“I have a question.”
“How is your English progressing?”
“Well, I was wondering what part of ‘Keep Out’ and ‘No Trespassing’ and ‘Danger’ you don’t understand.”
In John A. Heldt’s The Mine, There were many topics Heldt touched on, but didn’t dig deeper into. The main character, Joel, found himself trapped in the past without his family, worried about his actions changing the future, worried about impending world war, about his future in the past, what will happen to his Japanese-American friend, and found himself falling in love with one of his grandmother’s college friends. But Heldt only skimmed the surface of these topics and I found myself disappointed that I only got a glimpse of the story before any real conflict could rise.
Joel is an excellently developed character. He’s quick witted, well educated, and cocky. However, his transitional period is a bit unbelievable. He’s suddenly tossed into the 1940s but shrugs and starts a new life without even thinking of further investigating the mine or the happenstance that brought on his sudden trip into the past (even though, as stated, he’s well educated).
Tom is a 1940s college student who met Joel (posing as a rancher-cowboy) when he helped Tom get rid of a few debt collectors making good on Tom’s failed gambling habits. Tom’s character is very much like a friend Joel has is his own time and the two instantly grow close. Their friendship in the story comes naturally and it isn’t hard to see Tom and Joel together in any time period.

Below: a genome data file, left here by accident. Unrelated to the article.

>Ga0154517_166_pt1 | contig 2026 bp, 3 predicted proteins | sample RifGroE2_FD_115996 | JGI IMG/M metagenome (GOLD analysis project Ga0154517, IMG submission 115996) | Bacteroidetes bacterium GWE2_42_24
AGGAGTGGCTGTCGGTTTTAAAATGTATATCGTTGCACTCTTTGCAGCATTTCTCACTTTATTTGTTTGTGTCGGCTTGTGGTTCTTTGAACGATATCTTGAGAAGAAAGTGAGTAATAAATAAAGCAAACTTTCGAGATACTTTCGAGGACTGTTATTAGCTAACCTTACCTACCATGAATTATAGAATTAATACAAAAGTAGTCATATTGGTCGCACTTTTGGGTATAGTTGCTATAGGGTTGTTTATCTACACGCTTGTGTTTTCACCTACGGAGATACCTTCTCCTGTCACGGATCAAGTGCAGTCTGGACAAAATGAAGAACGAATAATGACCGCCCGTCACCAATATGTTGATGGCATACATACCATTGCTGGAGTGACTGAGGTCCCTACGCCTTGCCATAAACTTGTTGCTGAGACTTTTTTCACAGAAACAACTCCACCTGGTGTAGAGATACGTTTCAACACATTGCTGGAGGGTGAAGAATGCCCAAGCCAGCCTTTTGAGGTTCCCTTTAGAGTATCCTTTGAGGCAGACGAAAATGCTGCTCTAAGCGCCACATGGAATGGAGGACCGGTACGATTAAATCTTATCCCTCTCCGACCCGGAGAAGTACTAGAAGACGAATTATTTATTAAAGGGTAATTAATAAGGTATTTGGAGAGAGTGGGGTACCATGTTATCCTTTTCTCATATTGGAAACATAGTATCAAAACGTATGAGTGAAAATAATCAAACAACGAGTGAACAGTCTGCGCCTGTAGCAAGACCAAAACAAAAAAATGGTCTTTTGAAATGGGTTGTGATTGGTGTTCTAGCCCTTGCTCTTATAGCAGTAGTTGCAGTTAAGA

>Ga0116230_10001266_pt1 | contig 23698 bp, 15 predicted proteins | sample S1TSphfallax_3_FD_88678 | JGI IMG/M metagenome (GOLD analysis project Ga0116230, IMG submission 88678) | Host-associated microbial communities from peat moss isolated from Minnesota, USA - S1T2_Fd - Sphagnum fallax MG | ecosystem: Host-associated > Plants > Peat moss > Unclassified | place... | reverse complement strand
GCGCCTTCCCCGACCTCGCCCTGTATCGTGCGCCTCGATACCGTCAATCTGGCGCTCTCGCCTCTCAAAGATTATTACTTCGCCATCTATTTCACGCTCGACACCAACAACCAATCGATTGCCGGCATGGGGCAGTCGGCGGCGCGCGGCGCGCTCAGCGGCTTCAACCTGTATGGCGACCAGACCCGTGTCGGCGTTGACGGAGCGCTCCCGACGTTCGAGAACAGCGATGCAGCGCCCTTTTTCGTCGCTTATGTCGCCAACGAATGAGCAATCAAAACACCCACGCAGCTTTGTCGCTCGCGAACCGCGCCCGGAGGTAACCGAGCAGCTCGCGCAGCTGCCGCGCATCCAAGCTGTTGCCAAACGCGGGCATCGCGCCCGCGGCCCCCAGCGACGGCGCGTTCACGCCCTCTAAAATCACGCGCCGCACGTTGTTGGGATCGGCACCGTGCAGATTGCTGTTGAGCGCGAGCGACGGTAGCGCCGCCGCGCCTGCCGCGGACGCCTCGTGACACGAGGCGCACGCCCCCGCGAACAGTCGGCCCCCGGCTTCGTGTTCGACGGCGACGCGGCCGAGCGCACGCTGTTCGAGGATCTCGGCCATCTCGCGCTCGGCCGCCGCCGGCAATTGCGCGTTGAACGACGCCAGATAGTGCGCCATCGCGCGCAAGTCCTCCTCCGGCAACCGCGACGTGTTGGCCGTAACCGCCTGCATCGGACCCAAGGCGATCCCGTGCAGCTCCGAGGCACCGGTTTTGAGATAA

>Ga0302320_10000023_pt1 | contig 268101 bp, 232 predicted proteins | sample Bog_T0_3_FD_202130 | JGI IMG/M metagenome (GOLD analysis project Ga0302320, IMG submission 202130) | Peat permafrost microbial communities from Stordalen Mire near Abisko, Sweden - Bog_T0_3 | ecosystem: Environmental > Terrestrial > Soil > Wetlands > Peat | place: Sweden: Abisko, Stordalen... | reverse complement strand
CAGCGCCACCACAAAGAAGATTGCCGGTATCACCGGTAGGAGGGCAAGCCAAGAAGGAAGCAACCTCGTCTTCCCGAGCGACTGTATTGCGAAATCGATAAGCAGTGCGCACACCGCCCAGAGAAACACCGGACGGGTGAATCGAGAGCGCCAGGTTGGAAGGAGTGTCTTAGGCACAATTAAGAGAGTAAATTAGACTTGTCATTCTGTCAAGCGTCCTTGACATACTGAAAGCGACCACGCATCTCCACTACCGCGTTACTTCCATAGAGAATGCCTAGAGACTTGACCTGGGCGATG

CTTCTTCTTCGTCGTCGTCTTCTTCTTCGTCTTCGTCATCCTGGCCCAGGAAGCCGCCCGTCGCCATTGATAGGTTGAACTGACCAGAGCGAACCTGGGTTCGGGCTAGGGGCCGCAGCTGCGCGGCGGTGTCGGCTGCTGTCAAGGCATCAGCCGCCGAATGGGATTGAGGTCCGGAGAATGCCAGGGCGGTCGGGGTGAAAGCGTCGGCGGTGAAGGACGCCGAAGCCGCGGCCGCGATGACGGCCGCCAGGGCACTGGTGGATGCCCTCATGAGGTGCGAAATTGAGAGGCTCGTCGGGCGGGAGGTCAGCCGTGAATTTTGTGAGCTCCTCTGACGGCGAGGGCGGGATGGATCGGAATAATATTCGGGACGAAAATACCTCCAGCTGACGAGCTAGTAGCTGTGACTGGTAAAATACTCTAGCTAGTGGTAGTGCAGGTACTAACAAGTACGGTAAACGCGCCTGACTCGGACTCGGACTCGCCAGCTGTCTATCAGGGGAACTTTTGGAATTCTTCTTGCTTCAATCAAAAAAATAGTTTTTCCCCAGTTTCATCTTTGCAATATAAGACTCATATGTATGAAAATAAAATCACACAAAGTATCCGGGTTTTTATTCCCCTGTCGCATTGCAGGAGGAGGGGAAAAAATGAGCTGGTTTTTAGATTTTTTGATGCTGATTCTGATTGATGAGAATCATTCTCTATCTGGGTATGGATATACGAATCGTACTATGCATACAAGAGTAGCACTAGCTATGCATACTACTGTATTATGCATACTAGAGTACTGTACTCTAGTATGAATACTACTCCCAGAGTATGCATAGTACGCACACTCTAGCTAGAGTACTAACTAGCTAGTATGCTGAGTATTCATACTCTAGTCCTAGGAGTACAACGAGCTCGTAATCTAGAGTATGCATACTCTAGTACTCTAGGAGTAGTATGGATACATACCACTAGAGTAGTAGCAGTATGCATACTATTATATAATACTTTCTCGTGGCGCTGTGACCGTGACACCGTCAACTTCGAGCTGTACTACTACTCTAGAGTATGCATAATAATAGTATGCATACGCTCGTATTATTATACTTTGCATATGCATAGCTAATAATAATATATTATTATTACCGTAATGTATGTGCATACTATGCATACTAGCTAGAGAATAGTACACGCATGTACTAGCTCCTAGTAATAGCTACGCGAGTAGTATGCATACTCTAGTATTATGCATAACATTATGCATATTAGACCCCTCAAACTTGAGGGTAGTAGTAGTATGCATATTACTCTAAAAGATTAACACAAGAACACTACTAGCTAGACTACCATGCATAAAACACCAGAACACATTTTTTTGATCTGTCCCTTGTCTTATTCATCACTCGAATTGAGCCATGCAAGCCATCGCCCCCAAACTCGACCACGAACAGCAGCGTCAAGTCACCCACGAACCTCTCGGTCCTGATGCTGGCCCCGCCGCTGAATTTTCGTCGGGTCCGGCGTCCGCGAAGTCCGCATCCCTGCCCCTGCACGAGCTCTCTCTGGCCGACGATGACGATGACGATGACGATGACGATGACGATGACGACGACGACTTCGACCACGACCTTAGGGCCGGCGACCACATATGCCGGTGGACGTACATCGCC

Grace is a timid missionary’s daughter, who is also engaged. She questions her engagement when she meets Joel as a mutual friend of Tom. The love story between Joel and Grace, again, is a bit unbelievable. Heldt describes no other attraction than Grace being a blonde beauty, then Joel and Grace are madly in love.
Ginny (Joel’s grandmother!) is the character that really makes this story take flight. A true spitfire, she works as a journalist for a newspaper writing on eye-opening topics. True to the grandmother he remembers, this Ginny seems to be able to see straight through Joel and knows there’s something more to him than what he’s sharing.
Overall The Mine was an okay story, but it really lacked the depth it could have had with all the topics it touched on. I would recommend for fans of light romance or historical fiction.